NEW YORK, NY.- Gladstone Gallery
announces an exhibition of new work by Huang Yong Ping. A founding member of the Xiamen Dada group in China during the mid-1980s a movement that espoused the idea that a new life calls for a new art, a new life has no need of art Huang Yong Ping strives to create a new mode of connecting art, politics, and cultural awareness, using art to instigate reform. Drawing on formal and conceptual practices from both Eastern and Western art historical traditions, Huang Yong Ping probes issues of national identity, politics, and social phenomenon to create works that call cultural stereotypes and philosophical narratives into question.
For this exhibition Huang Yong Ping uses taxidermied animals, a material present in his earlier work, to create three installations that explore notions of time, chaos, and the relationship between religion and power. The main gallery space features Circus, a monumental installation composed of a massive wooden hand hovering over a bamboo enclosure, orchestrating a puppet show before fifteen headless animals. The animals gaze upwards at a robed monkey skeleton, inspired by the character Sun WuKong from the classic Chinese novel Journey to the West, who holds in his hand a smaller puppet. The confrontation between an absent mechanical god and his captive audience begs the question of who or what is in control, and invites the viewer to reassess his understanding of relationships both to others and to the world he inhabits. With his presentation of Circus and the two other works on view, Huang Yong Ping meditates on an apocalyptic vision of the worlds end. Lingering in the abstract space where it is possible for time to end and man to cease to exist, the artist creates a theatrical vision of our own destruction, asking what it means to bear witness to the tragedy of humanitys evolution and ruin.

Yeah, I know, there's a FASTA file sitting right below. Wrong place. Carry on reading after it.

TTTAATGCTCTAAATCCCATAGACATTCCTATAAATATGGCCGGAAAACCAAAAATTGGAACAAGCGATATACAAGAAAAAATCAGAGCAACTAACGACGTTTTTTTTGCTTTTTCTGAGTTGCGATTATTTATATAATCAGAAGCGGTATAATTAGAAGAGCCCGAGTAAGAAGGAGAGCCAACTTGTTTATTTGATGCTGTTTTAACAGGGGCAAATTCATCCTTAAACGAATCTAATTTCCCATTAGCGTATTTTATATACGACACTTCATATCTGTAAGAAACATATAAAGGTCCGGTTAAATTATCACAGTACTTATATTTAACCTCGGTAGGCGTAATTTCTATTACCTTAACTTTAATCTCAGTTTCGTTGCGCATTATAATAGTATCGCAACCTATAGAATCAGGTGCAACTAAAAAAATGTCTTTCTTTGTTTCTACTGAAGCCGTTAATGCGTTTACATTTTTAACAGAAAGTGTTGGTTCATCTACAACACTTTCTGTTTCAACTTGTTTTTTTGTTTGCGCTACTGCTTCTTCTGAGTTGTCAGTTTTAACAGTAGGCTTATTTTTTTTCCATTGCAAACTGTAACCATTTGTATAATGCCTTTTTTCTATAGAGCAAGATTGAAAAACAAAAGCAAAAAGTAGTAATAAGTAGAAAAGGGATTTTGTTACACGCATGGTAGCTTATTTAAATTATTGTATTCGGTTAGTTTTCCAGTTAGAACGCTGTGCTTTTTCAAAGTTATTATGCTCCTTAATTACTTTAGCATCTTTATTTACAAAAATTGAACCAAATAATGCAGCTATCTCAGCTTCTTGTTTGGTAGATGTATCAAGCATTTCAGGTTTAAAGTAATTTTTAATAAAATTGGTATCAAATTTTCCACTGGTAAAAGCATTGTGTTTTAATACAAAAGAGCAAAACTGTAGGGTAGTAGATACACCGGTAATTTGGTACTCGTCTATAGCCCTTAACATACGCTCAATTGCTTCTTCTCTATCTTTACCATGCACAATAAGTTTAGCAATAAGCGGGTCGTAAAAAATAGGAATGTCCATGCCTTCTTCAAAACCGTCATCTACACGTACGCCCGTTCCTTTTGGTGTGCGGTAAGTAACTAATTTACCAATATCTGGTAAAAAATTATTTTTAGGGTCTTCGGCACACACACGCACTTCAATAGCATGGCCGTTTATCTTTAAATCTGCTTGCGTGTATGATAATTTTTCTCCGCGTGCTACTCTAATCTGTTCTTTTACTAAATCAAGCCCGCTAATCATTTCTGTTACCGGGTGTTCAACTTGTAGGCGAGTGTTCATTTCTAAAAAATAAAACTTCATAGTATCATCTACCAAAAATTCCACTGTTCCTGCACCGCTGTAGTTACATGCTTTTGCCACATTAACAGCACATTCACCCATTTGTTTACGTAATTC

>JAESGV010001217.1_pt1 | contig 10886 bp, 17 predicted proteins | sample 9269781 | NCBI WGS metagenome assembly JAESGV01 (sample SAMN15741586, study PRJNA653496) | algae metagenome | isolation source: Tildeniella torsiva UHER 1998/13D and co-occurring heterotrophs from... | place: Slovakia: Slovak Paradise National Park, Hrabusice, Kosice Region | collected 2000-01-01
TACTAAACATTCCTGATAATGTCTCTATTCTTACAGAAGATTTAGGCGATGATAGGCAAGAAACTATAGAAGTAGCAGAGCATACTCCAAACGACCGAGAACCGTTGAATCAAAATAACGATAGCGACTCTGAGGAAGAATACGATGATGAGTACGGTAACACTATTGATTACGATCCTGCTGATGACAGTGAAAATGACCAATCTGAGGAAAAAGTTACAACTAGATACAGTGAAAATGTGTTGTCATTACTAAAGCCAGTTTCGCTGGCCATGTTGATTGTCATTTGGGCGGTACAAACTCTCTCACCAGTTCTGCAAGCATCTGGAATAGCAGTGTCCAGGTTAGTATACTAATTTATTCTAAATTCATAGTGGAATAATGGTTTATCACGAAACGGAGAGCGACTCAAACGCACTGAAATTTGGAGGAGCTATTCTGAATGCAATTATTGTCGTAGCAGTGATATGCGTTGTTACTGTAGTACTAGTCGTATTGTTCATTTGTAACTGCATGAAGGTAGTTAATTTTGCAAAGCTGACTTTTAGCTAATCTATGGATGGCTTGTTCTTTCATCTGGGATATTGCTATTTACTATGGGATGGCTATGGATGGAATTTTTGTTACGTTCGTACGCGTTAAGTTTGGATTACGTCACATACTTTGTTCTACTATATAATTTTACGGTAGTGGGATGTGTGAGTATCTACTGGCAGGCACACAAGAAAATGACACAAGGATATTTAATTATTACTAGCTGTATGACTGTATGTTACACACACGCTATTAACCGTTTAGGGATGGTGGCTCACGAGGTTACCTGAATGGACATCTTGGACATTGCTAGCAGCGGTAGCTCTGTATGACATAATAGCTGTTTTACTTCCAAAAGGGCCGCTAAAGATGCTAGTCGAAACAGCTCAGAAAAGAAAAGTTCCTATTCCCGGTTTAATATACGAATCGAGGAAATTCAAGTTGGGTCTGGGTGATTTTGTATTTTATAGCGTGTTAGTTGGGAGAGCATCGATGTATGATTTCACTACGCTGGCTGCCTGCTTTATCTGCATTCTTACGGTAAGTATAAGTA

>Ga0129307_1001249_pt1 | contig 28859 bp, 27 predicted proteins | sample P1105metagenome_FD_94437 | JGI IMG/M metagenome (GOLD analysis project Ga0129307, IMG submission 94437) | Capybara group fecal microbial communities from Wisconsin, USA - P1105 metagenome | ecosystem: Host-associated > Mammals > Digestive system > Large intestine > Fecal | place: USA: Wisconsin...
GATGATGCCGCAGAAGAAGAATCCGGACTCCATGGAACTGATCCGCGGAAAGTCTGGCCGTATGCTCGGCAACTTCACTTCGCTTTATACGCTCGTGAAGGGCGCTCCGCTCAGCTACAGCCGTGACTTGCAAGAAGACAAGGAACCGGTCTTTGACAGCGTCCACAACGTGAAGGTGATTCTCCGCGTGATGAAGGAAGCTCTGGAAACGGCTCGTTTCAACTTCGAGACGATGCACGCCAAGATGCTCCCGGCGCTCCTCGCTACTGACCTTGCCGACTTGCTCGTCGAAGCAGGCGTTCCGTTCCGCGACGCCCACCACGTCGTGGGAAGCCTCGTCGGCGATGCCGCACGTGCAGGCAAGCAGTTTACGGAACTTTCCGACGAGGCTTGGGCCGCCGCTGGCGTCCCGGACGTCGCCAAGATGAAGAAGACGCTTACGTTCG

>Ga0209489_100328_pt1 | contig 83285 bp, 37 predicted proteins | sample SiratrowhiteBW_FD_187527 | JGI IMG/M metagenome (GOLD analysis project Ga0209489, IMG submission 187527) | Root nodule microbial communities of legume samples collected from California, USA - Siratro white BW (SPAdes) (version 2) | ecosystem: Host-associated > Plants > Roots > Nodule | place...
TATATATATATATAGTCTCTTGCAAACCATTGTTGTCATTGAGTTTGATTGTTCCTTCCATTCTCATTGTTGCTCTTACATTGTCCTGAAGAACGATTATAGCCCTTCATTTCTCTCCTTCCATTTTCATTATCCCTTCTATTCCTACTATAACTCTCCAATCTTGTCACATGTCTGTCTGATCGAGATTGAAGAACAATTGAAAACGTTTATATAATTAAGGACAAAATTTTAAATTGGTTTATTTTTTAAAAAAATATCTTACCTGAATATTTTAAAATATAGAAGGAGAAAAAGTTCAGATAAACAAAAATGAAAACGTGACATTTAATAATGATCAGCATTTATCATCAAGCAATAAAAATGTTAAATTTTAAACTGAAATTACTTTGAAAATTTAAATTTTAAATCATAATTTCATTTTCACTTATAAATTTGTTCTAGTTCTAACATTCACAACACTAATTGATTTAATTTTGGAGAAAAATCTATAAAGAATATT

Born in 1954, Huang Yong Ping participated in the seminal exhibition Magiciens de la Terre at Centre Georges Pompidou, Paris in 1989, and represented France at the 1999 Venice Biennale. In 2006, the Walker Art Center in Minneapolis organized and premiered his retrospective House of Oracles, which traveled to Mass MoCA in North Adams, Massachusetts, Vancouver Art Gallery, and Ullens Center, Beijing. Other solo exhibitions include: CCA Kitakyushu, Japan; De Appel, Amsterdam; Fondation Cartier pour lArt Contemporain, Paris; Atelier dArtistes de la Ville de Marseille; Astrup Fearnley Museum, Oslo; Barbican Art Gallery, London; and New Museum of Contemporary Art, New York.
Thomas Hirschhorn was born in 1957 in Bern, Switzerland, and now lives and works in Paris. His work has been the subject of numerous solo exhibitions including at the Institute of Contemporary Art, Boston; Centre Georges Pompidou, Paris; Museu d'Art Contemporani, Barcelona; Kunsthaus Zürich; Art Institute of Chicago; Museum Ludwig, Cologne; and Secession, Vienna. In 2003 he created the Musée Précaire Albinet, a temporary "Presence and Production" project in Aubervilliers, France. Additionally, he has taken part in many international group exhibitions, including the 2012 La Triennale at the Palais de Tokyo in Paris; the Swiss Pavilion of the 2011 Venice Biennale with his work Crystal of Resistance, Documenta 11 in Kassel, Germany, where his large-scale public work, Bataille Monument, was on view; Heart of Darkness at the Walker Art Center; and Life on Mars: the 55th Carnegie International. Hirschhorn was the recipient of the Prix Marcel Duchamp in 2000, the Joseph Beuys-Preis in 2004 and the Kurt Schwitters Prize in 2011.